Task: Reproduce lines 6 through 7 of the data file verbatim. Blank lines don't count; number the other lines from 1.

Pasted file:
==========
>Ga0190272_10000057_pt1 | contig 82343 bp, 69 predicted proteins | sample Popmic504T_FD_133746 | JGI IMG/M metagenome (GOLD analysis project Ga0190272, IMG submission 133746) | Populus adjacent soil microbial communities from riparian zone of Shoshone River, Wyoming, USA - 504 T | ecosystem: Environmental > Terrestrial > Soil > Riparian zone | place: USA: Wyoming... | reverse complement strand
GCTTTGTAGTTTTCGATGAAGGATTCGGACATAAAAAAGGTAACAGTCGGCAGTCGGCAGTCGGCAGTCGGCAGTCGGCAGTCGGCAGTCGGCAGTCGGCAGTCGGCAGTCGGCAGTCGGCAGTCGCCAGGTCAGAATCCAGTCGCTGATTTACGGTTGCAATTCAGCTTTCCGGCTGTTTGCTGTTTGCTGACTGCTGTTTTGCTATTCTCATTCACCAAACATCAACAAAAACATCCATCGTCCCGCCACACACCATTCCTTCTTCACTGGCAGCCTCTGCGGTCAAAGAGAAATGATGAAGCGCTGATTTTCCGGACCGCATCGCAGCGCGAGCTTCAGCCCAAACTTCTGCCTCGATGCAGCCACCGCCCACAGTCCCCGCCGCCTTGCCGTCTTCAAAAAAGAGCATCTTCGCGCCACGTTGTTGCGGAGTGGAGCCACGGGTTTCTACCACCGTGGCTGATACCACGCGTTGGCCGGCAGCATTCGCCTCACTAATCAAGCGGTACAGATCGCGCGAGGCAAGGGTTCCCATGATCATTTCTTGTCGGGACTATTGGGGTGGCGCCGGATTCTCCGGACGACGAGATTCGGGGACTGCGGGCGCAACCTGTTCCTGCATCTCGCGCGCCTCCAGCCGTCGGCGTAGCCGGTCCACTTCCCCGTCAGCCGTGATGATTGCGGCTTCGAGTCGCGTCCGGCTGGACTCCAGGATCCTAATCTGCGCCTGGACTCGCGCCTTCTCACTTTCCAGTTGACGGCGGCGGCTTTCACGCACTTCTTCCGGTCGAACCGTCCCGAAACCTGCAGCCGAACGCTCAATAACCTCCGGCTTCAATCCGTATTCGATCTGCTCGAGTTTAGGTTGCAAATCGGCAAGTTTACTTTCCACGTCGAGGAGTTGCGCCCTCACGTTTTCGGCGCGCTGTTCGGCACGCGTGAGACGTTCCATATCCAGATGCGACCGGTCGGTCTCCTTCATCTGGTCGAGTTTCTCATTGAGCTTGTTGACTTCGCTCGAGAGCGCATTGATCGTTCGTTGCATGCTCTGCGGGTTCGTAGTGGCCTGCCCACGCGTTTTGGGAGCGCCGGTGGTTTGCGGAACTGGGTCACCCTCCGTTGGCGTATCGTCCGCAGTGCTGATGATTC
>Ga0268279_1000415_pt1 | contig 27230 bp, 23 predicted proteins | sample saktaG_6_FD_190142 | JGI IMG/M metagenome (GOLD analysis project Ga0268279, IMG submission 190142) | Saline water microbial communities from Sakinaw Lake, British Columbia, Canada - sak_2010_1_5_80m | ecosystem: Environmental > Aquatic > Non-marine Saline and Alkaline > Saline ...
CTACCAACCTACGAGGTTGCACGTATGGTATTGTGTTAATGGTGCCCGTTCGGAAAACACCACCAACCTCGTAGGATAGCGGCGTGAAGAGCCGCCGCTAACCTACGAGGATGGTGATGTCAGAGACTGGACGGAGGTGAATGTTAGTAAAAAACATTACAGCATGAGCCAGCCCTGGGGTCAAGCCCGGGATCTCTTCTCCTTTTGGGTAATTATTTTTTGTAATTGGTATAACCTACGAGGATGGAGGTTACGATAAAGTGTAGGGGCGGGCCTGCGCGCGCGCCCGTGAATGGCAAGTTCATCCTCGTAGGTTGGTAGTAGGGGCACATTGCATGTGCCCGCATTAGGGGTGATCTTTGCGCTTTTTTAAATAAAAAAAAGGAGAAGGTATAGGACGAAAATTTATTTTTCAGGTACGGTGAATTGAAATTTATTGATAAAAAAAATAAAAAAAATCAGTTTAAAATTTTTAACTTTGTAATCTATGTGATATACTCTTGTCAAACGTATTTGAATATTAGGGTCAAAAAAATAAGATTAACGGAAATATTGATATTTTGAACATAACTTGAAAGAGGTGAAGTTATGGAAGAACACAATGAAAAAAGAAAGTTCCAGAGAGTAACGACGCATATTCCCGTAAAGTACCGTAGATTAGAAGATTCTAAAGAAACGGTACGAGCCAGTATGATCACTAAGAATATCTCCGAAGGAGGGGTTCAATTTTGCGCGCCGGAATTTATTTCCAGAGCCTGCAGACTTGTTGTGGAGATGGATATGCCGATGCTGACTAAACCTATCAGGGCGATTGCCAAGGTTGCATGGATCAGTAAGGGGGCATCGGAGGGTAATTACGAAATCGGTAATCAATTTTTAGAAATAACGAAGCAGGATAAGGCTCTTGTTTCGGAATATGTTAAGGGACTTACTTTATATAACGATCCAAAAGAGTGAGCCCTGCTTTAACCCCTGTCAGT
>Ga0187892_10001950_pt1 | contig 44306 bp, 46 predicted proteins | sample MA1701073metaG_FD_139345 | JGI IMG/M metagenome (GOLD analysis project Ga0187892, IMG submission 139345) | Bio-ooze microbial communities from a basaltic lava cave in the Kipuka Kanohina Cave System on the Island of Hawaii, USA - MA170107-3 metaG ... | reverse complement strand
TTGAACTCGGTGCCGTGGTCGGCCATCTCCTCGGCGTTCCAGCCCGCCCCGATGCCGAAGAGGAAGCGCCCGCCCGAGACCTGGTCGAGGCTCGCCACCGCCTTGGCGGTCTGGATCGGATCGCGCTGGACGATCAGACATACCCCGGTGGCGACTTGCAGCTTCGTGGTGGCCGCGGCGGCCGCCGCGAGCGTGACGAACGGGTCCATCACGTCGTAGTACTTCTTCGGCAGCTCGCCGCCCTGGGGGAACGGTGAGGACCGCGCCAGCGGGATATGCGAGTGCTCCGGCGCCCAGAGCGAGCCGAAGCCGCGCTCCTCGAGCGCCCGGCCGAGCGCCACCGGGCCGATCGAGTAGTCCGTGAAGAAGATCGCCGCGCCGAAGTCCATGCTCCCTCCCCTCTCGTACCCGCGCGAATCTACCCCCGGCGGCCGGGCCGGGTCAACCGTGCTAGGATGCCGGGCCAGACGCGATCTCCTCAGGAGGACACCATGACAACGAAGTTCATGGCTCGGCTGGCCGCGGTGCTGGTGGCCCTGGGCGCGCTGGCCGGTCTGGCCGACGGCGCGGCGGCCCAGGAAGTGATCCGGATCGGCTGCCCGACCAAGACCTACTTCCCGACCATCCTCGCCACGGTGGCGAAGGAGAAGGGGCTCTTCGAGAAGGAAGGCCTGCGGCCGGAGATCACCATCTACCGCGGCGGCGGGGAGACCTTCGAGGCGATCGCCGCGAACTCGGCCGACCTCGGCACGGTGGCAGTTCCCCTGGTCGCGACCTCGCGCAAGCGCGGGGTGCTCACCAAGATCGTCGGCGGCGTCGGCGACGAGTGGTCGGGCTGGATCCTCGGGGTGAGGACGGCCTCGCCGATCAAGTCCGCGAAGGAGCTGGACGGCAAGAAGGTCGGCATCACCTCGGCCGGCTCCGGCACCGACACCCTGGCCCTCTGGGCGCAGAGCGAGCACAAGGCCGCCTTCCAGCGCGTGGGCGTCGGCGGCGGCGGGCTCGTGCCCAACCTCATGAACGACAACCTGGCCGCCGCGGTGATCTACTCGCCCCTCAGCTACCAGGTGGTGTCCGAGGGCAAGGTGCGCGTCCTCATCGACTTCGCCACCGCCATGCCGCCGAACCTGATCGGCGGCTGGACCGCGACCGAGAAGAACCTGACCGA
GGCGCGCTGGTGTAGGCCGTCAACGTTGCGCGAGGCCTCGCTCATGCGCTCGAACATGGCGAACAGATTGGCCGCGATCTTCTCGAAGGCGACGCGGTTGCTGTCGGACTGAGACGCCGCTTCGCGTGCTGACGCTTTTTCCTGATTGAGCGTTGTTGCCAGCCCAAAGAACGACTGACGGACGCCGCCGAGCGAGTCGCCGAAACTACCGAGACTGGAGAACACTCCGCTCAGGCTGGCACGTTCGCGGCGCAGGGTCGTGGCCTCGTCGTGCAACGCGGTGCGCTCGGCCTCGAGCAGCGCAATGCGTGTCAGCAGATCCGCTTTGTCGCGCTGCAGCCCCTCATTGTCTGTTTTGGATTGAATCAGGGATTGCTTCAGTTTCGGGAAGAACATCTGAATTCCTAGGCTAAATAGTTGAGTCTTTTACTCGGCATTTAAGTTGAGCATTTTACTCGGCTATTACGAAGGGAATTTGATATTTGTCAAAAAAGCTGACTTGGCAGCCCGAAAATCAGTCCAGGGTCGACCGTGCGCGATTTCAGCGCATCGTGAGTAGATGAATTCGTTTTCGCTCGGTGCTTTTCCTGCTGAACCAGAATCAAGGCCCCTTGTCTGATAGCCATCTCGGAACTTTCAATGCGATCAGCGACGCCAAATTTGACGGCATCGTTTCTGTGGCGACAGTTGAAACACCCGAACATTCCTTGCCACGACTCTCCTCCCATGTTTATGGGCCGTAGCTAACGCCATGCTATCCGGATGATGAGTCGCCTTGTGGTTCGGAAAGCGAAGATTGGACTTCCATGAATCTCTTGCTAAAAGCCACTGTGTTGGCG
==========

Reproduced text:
TTGAACTCGGTGCCGTGGTCGGCCATCTCCTCGGCGTTCCAGCCCGCCCCGATGCCGAAGAGGAAGCGCCCGCCCGAGACCTGGTCGAGGCTCGCCACCGCCTTGGCGGTCTGGATCGGATCGCGCTGGACGATCAGACATACCCCGGTGGCGACTTGCAGCTTCGTGGTGGCCGCGGCGGCCGCCGCGAGCGTGACGAACGGGTCCATCACGTCGTAGTACTTCTTCGGCAGCTCGCCGCCCTGGGGGAACGGTGAGGACCGCGCCAGCGGGATATGCGAGTGCTCCGGCGCCCAGAGCGAGCCGAAGCCGCGCTCCTCGAGCGCCCGGCCGAGCGCCACCGGGCCGATCGAGTAGTCCGTGAAGAAGATCGCCGCGCCGAAGTCCATGCTCCCTCCCCTCTCGTACCCGCGCGAATCTACCCCCGGCGGCCGGGCCGGGTCAACCGTGCTAGGATGCCGGGCCAGACGCGATCTCCTCAGGAGGACACCATGACAACGAAGTTCATGGCTCGGCTGGCCGCGGTGCTGGTGGCCCTGGGCGCGCTGGCCGGTCTGGCCGACGGCGCGGCGGCCCAGGAAGTGATCCGGATCGGCTGCCCGACCAAGACCTACTTCCCGACCATCCTCGCCACGGTGGCGAAGGAGAAGGGGCTCTTCGAGAAGGAAGGCCTGCGGCCGGAGATCACCATCTACCGCGGCGGCGGGGAGACCTTCGAGGCGATCGCCGCGAACTCGGCCGACCTCGGCACGGTGGCAGTTCCCCTGGTCGCGACCTCGCGCAAGCGCGGGGTGCTCACCAAGATCGTCGGCGGCGTCGGCGACGAGTGGTCGGGCTGGATCCTCGGGGTGAGGACGGCCTCGCCGATCAAGTCCGCGAAGGAGCTGGACGGCAAGAAGGTCGGCATCACCTCGGCCGGCTCCGGCACCGACACCCTGGCCCTCTGGGCGCAGAGCGAGCACAAGGCCGCCTTCCAGCGCGTGGGCGTCGGCGGCGGCGGGCTCGTGCCCAACCTCATGAACGACAACCTGGCCGCCGCGGTGATCTACTCGCCCCTCAGCTACCAGGTGGTGTCCGAGGGCAAGGTGCGCGTCCTCATCGACTTCGCCACCGCCATGCCGCCGAACCTGATCGGCGGCTGGACCGCGACCGAGAAGAACCTGACCGA
GGCGCGCTGGTGTAGGCCGTCAACGTTGCGCGAGGCCTCGCTCATGCGCTCGAACATGGCGAACAGATTGGCCGCGATCTTCTCGAAGGCGACGCGGTTGCTGTCGGACTGAGACGCCGCTTCGCGTGCTGACGCTTTTTCCTGATTGAGCGTTGTTGCCAGCCCAAAGAACGACTGACGGACGCCGCCGAGCGAGTCGCCGAAACTACCGAGACTGGAGAACACTCCGCTCAGGCTGGCACGTTCGCGGCGCAGGGTCGTGGCCTCGTCGTGCAACGCGGTGCGCTCGGCCTCGAGCAGCGCAATGCGTGTCAGCAGATCCGCTTTGTCGCGCTGCAGCCCCTCATTGTCTGTTTTGGATTGAATCAGGGATTGCTTCAGTTTCGGGAAGAACATCTGAATTCCTAGGCTAAATAGTTGAGTCTTTTACTCGGCATTTAAGTTGAGCATTTTACTCGGCTATTACGAAGGGAATTTGATATTTGTCAAAAAAGCTGACTTGGCAGCCCGAAAATCAGTCCAGGGTCGACCGTGCGCGATTTCAGCGCATCGTGAGTAGATGAATTCGTTTTCGCTCGGTGCTTTTCCTGCTGAACCAGAATCAAGGCCCCTTGTCTGATAGCCATCTCGGAACTTTCAATGCGATCAGCGACGCCAAATTTGACGGCATCGTTTCTGTGGCGACAGTTGAAACACCCGAACATTCCTTGCCACGACTCTCCTCCCATGTTTATGGGCCGTAGCTAACGCCATGCTATCCGGATGATGAGTCGCCTTGTGGTTCGGAAAGCGAAGATTGGACTTCCATGAATCTCTTGCTAAAAGCCACTGTGTTGGCG